An Ohio Parental Alienation Attorney article about Parental Alienation in Ohio. Virginia Cornwell is an Ohio State Bar Association Certified Family Relations Specialist, one of approximately 100 such specialists in Ohio.
Parental Alienation is REAL, and it happens all the time. However, as of the writing of this article, it is not yet included in the DSM-IV (Diagnostic and Statistical Manual of Mental Disorder) and is not scheduled to be included in the DSM-V, which is schedule to be published in 2013.
Just because it is not, at this time, a psychiatric diagnosis, does not mean that courts do not recognize that the alienation exists. In Ohio, the law regarding the best interest of the child specifically addresses this problem.
Ohio Revised Code 3109.04(F)(1) provides that when determining what is in the best interest of the child, among other factors, the court must consider:
- (c) The child’s interaction and interrelationship with the child’s parents, siblings, and any other person who may significantly affect the child’s best interest;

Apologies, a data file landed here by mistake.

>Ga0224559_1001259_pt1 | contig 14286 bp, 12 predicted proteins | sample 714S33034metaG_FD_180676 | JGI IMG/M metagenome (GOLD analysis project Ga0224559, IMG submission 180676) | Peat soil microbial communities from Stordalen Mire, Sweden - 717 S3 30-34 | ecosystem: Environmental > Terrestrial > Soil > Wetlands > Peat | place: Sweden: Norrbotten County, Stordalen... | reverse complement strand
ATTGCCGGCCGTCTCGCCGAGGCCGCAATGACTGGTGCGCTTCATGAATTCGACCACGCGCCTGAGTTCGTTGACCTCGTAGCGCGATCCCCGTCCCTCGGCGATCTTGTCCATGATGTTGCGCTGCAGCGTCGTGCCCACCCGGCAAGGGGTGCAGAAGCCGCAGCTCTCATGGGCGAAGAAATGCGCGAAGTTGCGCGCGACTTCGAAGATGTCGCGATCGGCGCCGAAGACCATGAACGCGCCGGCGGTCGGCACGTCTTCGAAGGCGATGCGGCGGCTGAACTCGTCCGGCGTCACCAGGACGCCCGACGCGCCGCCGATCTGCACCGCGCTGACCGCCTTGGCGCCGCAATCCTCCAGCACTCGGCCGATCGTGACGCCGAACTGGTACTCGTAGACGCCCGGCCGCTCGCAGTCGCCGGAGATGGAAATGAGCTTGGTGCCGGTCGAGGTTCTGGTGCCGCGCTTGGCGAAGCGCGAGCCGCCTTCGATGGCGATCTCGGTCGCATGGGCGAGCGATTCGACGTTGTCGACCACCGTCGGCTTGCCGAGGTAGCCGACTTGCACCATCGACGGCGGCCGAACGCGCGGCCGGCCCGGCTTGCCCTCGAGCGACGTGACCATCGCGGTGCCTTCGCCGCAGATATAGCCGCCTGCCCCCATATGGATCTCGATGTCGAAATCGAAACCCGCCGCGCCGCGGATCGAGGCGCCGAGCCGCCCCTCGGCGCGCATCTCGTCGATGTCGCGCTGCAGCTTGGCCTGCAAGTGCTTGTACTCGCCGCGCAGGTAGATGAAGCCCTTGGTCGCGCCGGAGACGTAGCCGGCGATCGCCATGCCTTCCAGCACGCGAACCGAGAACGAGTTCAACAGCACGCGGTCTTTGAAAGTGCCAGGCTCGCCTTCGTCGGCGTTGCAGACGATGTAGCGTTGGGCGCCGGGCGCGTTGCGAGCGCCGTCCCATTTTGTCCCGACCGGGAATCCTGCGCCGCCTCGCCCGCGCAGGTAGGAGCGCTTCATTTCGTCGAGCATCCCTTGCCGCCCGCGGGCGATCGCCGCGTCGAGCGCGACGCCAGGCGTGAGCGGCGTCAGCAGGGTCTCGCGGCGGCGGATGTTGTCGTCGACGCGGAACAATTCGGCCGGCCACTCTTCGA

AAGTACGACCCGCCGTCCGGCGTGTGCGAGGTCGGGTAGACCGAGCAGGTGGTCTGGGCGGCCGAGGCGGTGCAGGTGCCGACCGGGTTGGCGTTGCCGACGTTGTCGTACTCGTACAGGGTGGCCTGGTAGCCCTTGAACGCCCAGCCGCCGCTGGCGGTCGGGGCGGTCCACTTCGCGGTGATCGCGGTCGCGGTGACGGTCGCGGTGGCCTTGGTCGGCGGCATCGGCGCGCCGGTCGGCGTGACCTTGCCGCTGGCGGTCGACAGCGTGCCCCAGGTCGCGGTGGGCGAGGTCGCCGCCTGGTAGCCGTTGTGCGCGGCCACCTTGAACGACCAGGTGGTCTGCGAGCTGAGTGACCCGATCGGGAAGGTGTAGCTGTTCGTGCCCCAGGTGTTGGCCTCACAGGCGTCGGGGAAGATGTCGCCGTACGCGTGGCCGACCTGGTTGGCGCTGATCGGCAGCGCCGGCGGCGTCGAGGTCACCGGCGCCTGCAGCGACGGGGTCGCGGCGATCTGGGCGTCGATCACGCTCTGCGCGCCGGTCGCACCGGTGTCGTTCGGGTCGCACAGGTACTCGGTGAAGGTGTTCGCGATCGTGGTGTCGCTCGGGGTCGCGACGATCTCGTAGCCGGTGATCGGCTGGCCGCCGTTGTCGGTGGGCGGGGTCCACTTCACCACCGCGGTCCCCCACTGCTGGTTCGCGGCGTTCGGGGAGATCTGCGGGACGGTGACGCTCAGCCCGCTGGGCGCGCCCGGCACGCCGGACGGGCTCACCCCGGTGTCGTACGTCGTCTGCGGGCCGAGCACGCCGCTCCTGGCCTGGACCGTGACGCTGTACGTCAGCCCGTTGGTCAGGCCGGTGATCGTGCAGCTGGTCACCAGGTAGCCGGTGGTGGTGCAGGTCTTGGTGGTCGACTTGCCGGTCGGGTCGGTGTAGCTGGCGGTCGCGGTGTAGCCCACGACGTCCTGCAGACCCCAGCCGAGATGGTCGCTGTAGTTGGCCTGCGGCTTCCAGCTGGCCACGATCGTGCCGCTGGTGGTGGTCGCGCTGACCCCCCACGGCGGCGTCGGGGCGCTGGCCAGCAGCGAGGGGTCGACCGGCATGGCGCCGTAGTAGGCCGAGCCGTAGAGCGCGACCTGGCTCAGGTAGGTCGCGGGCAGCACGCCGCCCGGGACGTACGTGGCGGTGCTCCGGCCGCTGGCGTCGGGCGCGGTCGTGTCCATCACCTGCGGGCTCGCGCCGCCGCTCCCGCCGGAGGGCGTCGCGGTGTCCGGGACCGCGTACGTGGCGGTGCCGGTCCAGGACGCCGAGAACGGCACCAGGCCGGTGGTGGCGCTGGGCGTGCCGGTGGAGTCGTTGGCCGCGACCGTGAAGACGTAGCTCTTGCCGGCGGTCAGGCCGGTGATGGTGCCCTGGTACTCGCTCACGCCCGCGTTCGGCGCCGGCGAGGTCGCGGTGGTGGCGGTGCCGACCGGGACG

- (f) The parent more likely to honor and facilitate court-approved parenting time rights or visitation and companionship rights;
- all relevant factors
Ohio Revised Code 3109.04(F)(2) provides that when determining whether shared parenting is in the best interest of the child, among other factors, the court must consider
- (b) The ability of each parent to encourage the sharing of love, affection, and contact between the child and the other parent;
Ohio Revised Code 3109.051(D) provides that among other factors, when deciding whether to grant visitation a court must consider:
- (1) The prior interaction and interrelationships of the child with the child’s parents, siblings, and other persons related by consanguinity or affinity, and with the person who requested companionship or visitation if that person is not a parent, sibling, or relative of the child; and
- (16) Any other factor in the best interest of the child.
At this point in time, while psychological diagnoses are not legitimately available to support allegations of parental alienation, Ohio courts and Ohio legislators know that it is real and it is relevant.